In a December 13, 2018 Forbes article, “Will Half of All Colleges Really Close in the Next Decade“, contributing author and co-founder of the Clayton Christensen Institute, Michael B. Horn, states what many academicians already know – the business model of traditional colleges and universities is broken. Horn has been touting this mantra for some time, calling on higher education institutions to stop ignoring the disruptive trends taking the industry by storm. These disruptive factors, like the rise in popularity and credibility of fully-online Universities, the unionization of adjunct faculty and the political uncertainty for international student visas, tell only part of the story. An institutions’ inability to adapt is further complicated by antiquated faculty incentive systems and overly complex funding models.

Clayton says, “many colleges are increasingly unable to bring in enough revenue to cover their costs.” And he’s right – tuition increases have not kept pace with construction costs, student service demands, or faculty and staff salaries. For public institutions, state funding cuts, coupled with pressure to keep tuition rates artificially low, leaving many operating in a deficit. Reliance on private fundraising has exploded across the country, extending even to community colleges, a sector previously removed from donor fundraising as a revenue strategy.

What’s the answer? The revenue issue is merely a symptom of the larger problem – higher education administrators need to seek ways to revolutionize how they deliver their services and change-up the current operating model. There are a few ways they can do this.

Step 1

Focus on using “economies of scale”. Traditional businesses leverage their size to demand lower purchase prices, resulting in cost savings, so why can’t universities adopt this same strategy? As a human capital business, institutions are not traditionally set up to deliver services in a way that allows them to use leveraged models for academic program offerings. The explosion of online delivery is often touted as student-convenience focused but from an operating perspective, this option is also an excellent example of an economy of scale. The future of higher education depends on discovering additional delivery models able to leverage more economies of scale.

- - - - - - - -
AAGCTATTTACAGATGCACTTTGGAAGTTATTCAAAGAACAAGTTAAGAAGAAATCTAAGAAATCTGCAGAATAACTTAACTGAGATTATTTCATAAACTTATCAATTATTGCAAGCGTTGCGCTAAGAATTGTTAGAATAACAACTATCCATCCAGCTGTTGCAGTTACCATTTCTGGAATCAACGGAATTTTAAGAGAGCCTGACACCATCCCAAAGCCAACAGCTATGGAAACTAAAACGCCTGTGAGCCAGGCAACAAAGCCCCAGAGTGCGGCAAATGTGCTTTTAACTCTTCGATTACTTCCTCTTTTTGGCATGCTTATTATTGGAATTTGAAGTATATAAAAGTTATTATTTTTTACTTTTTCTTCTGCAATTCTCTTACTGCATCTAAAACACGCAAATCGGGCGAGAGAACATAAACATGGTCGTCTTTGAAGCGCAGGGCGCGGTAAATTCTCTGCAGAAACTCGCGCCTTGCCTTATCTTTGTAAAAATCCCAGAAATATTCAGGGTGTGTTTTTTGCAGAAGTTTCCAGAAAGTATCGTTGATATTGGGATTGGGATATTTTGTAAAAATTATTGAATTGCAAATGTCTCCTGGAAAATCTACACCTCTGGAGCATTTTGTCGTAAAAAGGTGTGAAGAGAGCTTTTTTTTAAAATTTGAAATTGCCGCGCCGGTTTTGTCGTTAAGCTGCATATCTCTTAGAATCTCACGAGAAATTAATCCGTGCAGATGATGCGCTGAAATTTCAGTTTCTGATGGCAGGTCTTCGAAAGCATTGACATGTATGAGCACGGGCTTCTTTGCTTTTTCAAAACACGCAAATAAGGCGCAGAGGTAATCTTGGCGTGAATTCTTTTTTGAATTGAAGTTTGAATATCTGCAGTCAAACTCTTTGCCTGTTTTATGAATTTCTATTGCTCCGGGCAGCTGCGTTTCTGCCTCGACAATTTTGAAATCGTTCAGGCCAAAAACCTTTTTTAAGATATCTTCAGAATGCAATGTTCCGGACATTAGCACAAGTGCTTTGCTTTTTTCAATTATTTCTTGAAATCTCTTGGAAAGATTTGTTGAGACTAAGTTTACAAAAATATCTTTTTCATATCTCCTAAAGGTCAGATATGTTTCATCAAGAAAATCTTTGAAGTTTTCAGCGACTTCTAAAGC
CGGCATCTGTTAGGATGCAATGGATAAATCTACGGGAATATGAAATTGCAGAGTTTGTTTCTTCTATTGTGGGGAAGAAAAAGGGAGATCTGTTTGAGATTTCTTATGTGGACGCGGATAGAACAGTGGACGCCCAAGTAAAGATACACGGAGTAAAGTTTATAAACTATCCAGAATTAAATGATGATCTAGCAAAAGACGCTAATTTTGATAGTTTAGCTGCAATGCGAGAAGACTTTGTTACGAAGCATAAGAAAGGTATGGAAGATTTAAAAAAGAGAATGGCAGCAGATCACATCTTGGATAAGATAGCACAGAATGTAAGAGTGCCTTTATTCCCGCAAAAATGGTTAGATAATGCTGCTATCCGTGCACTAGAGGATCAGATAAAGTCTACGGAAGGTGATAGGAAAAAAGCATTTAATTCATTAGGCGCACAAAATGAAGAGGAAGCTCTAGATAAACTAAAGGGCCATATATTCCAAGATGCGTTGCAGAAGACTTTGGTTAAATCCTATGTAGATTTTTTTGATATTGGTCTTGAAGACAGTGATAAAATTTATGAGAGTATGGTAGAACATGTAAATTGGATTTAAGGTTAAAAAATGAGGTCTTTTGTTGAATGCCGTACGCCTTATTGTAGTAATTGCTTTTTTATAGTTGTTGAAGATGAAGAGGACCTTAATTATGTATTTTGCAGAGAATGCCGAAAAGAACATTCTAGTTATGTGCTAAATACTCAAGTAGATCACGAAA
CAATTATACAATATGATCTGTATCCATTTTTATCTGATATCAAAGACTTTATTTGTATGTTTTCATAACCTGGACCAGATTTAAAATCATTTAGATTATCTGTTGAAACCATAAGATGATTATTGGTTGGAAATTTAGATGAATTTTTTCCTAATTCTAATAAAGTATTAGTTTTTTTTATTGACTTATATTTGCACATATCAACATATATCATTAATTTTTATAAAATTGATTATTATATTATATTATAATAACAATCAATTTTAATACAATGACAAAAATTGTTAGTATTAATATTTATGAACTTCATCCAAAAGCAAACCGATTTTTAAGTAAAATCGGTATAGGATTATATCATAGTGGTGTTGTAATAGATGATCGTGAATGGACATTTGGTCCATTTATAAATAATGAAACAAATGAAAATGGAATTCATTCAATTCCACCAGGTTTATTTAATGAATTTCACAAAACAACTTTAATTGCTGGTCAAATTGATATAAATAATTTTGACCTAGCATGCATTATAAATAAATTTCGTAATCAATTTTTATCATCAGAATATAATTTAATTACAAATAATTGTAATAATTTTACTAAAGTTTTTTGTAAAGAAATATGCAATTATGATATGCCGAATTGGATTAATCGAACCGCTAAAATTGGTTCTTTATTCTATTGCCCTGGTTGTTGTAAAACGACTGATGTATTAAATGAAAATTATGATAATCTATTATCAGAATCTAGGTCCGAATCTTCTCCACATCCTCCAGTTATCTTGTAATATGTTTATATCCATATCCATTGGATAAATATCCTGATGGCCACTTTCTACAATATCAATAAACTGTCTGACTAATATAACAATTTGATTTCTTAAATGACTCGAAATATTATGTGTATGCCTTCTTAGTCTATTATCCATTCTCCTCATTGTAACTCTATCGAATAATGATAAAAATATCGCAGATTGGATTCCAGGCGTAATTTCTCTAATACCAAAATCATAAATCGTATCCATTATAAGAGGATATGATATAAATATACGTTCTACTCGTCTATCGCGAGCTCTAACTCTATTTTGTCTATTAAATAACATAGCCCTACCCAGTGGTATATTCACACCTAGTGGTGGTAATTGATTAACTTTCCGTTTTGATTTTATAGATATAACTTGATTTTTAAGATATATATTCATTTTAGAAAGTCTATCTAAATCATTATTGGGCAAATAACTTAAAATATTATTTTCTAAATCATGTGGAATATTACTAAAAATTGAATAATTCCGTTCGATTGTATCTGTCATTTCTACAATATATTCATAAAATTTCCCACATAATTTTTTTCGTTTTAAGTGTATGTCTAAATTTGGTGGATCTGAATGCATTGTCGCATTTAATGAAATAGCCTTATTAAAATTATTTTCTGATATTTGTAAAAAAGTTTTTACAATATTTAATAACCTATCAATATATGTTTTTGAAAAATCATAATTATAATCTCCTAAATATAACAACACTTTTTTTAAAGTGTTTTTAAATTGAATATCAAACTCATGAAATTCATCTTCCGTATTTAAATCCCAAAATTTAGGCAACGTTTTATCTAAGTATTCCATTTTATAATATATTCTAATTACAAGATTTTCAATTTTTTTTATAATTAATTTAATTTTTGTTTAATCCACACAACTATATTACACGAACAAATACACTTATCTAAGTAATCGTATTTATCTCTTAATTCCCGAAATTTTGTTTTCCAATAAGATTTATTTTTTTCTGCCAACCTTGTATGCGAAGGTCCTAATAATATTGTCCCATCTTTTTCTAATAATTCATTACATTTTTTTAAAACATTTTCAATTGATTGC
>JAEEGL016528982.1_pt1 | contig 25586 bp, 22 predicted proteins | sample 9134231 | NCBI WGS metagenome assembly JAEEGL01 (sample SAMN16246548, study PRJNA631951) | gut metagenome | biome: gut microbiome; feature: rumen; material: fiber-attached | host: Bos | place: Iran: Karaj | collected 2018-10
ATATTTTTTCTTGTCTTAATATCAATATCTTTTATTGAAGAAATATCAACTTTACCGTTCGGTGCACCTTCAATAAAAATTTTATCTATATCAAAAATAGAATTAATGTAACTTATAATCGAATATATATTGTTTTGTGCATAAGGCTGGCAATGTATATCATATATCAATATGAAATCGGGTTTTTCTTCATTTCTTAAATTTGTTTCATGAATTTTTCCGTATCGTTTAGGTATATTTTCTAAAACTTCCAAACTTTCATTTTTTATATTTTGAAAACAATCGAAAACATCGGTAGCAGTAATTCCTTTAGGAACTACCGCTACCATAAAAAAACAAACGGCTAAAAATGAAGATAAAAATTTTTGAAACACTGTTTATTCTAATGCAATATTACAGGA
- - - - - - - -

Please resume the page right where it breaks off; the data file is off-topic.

Step 2

Break down silos. Currently most institutions operate like a grouping of smaller institutions. Divisions, Colleges, or Departments are often siloed in both course delivery and funding. These silos have real world consequences for both the faculty and the entire University.

Let me provide a practical example. If an economist is hired by the College of Business, that college bears the full weight of his or her salary and will ask them to teach a variety of courses to recover that cost. However, if their research is focused on migration economics, their expertise would be best used to teach these concepts across three different colleges (i.e. Business, Sociology and Social Science) to share this knowledge with the greatest number of students.

The most common higher education funding models are not cross-college compatible, so it becomes more challenging to take advantage of economies of scale such as this one. And more importantly, this siloed approach is a major obstacle to achieving the best and highest use of faculty time and student learning outcomes. Many institutions attempt to solve this issue by creating cross-discipline programs or Institutes, however accreditation barriers and strict academic handbooks often hinder their acceptance or prominence.

Step 3

Choose the Right Incentives. It is no secret that incentives drive behavior and behavior drives outcomes. In a University setting, faculty are incentivized through the tenure process focused on research, student course evaluations, and to a lesser extent, service to their department. However, institutions looking to truly foster innovation need to look beyond the tenure process and provide incentives that reward cross collaboration, risk taking, and transformative teaching models.

Institutions like the University of New Haven give instructor stipends for the development of hybrid undergraduate courses that include active learning initiatives using digital tools1. Other institutions look to the local and state community for niche program needs and incentivize faculty to become trained to teach in these areas. Regardless of the strategic goals of the institution, aligning faculty incentives is critical and will pay dividends in the long run.

These and other business model disruptions are as important to the long-term future of higher education as investments in people and assets. To achieve success and develop their unique selling proposition, institutions must make honest assessments of their business model and determine their own low-hanging fruit of change.